We met Daisuke Kosugi and Ina Hagen to talk about the new gallery space they are opening this Wednesday. The space is called Louise Dany and is an integrated part of their own apartment, a live-work-show space, if you like. We met them in Vigelandsparken on what was initially a Pokémon date.
Tell us more about the name, Louise Dany
We read this book by Katarina Bonnevier Behind Straight Curtains : Towards a Queer Feminist Theory of Architecture, where one chapter is describing a villa drawn by architect Eileen Gray, and where she also lived. The architecture of her building was trying to break with heteronormative living and support other life arrangements, not only the nuclear family. On the other hand, Gray had a housekeeper who was living in the same house, but the maid’s quarters were designed very much like every other building, so in a way, those hierarchies Gray were trying to counter were reproduced all the same. That said, it is speculated that Gray also had a romantic relationship with her maid, and maybe the maidthing was just a story to cover up their relation. And so the maid’s name was Louise Dany.
Do you want to mirror that kind of living arrangement or untraditional architecture?
In a way, yes. The front side of our space used to be a milk shop, and the milk guy would live in the back. Later it has been used as a storefront. What’s also funny is that that the windows are covered in this mirror foil, so people walk by thinking they’re only looking into a mirror, while in fact we can watch them pick their nose, trying on new clothes or whatever. That whole thing changes by night though, as we become the ones on display. We like the idea of the space being both private and public at the same time.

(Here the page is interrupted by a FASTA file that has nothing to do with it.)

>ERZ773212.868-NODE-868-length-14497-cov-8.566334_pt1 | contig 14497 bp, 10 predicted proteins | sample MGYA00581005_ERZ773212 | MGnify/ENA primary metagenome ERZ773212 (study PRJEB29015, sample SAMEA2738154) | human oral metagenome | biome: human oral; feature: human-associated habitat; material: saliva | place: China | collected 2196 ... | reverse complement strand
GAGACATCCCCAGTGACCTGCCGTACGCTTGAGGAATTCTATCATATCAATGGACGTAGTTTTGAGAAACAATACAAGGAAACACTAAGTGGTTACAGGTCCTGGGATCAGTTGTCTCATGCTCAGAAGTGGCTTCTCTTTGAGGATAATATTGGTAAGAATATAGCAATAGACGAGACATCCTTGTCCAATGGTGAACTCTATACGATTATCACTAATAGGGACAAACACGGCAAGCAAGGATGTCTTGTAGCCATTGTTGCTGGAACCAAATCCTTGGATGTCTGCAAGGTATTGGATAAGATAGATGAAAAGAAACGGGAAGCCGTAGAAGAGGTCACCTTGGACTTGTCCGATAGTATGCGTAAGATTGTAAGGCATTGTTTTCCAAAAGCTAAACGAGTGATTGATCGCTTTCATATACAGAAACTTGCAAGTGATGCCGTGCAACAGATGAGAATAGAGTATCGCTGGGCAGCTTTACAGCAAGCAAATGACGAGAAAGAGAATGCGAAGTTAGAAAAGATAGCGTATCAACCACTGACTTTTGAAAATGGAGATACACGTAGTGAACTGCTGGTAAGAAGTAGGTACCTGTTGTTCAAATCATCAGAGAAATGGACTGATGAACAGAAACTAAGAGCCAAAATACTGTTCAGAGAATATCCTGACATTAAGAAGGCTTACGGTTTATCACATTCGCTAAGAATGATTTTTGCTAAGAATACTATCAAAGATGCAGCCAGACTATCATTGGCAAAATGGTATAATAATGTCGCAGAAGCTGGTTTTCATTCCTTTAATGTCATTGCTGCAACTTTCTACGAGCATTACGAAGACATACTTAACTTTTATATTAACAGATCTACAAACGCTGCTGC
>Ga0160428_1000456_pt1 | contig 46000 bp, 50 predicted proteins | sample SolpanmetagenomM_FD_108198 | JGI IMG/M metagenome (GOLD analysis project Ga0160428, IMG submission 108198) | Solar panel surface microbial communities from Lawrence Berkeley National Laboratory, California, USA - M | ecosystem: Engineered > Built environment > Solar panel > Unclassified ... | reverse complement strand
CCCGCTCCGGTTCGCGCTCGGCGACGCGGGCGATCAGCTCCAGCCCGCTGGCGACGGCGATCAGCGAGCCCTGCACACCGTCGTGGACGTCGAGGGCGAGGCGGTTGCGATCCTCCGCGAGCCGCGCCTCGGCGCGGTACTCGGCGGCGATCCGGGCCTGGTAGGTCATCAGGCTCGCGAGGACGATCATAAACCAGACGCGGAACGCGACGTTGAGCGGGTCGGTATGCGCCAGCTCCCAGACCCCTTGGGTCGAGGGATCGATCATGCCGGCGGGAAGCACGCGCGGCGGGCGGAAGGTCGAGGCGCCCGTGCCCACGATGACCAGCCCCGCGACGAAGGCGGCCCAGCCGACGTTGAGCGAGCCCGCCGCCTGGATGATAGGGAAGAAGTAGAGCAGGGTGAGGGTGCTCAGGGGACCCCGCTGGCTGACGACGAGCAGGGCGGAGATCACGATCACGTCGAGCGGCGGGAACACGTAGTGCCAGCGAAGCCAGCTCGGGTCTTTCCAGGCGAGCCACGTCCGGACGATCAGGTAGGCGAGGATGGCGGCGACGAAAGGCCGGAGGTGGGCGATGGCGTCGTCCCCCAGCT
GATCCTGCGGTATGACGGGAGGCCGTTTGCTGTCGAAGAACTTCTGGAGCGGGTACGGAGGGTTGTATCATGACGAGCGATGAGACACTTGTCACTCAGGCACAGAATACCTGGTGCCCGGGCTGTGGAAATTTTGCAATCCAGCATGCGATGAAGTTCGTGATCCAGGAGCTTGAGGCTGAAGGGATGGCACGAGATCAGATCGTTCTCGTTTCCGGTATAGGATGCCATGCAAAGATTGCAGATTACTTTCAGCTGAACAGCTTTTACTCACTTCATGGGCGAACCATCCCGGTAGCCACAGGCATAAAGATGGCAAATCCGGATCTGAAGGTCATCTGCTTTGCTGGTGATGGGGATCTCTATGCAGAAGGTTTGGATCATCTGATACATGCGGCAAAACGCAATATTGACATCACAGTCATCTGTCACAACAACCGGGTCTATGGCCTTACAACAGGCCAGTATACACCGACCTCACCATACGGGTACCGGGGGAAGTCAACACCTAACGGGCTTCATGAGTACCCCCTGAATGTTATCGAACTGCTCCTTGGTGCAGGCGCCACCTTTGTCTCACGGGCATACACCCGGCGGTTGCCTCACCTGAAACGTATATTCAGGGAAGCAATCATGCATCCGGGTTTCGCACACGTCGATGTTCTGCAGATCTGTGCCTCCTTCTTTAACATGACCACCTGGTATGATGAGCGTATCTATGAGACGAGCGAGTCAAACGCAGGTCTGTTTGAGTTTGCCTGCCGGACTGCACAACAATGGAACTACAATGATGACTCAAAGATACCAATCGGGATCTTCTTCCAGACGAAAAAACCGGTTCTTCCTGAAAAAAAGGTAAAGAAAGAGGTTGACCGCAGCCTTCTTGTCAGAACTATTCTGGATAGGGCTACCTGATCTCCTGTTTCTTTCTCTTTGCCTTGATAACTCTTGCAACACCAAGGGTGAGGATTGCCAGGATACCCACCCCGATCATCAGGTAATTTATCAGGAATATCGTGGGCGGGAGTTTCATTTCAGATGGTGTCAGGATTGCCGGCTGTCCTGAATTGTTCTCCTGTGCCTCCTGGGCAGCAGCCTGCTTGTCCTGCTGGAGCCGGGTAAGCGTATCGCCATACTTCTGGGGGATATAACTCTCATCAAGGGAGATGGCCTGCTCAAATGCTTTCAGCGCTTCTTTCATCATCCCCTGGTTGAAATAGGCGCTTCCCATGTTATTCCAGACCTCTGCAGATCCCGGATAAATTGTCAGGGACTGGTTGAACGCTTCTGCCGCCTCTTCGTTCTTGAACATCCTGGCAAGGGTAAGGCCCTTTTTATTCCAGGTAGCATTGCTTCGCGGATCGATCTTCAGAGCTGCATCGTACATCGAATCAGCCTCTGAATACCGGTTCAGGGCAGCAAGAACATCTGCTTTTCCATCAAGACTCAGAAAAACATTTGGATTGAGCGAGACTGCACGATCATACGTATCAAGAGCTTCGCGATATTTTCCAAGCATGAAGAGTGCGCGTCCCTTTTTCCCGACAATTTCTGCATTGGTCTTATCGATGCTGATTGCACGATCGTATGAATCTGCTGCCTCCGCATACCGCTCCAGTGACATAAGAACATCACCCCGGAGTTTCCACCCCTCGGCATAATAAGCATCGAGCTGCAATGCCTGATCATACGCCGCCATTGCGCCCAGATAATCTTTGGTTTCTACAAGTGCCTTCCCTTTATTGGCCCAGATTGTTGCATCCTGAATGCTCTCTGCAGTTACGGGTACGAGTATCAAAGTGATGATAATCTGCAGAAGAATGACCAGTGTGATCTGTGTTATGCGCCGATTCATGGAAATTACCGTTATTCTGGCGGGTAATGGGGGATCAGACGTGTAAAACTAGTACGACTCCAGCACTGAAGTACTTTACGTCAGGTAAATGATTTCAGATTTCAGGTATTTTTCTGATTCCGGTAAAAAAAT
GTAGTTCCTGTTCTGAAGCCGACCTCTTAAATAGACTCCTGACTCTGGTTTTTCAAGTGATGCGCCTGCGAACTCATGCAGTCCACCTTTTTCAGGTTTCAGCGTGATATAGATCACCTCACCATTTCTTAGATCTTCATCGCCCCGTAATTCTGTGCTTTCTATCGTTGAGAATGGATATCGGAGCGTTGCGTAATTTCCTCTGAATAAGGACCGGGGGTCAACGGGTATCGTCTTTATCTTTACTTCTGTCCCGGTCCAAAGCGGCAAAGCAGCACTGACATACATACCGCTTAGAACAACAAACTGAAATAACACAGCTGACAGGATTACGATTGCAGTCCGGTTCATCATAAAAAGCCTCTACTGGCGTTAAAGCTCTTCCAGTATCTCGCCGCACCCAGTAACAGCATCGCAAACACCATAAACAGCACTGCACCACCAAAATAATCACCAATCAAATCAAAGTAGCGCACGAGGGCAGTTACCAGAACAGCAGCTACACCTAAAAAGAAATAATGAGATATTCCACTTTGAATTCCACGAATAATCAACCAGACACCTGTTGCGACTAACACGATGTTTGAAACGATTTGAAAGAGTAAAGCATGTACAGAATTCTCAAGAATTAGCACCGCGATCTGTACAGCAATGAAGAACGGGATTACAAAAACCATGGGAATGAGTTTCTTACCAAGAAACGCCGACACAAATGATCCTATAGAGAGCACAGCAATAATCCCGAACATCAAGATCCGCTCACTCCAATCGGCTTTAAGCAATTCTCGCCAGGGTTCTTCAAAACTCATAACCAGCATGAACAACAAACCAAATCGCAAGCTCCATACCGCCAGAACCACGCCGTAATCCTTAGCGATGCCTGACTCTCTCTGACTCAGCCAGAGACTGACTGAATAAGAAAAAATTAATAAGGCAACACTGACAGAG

Does your programming also reflect this notion of public while private?
We want to make intimate settings, and we really like the model of the group critique where we all discuss an artwork or object together. For this first week of programming we are collaborating with INCA, an artist run space in Seattle, and together we have invited the artist Sondra Perry to join us for four days. She will be doing a multimedia presentation, two reading groups and a screening surrounding her newest video work. Perry’s new work is discussing the surveillance of fluid identities and the technology developed to cope with that, seen through the lens of the Alien-franchise.. Food and the dinner setting is something we want to explorer as well, both of us enjoy cooking, and we enjoy being hosts. Our hope is to initiate some kind of artistic community.
Will you have snacks? I would definitely come if there was art and snacks, and some place to chill.
We are being chased by an emancipated dog at a spot where there must be some Pokéstuff going on. But our only Pokémon phone died, so we will never know. We’re also talking on how this game might access your gmail account, while google in turn is said to be working with the US army. Here we discuss flooding the web with personal details as a strategy to avoid pinpointed surveillance. Because, you can’t be caught with your pants down if you’re not wearing pants. For some, Pokémon is an excuse, or opportunity, to get out and into the world, while it is also highlighting how public spaces are open to some players, and restricted to others.
Kos Daisuke KosugiIna HagenINCA Abroad: Sondra Perry at Louise Dany (Oslo, Norway) @sondra perry @louise dany PokémonKatarina Bonnevier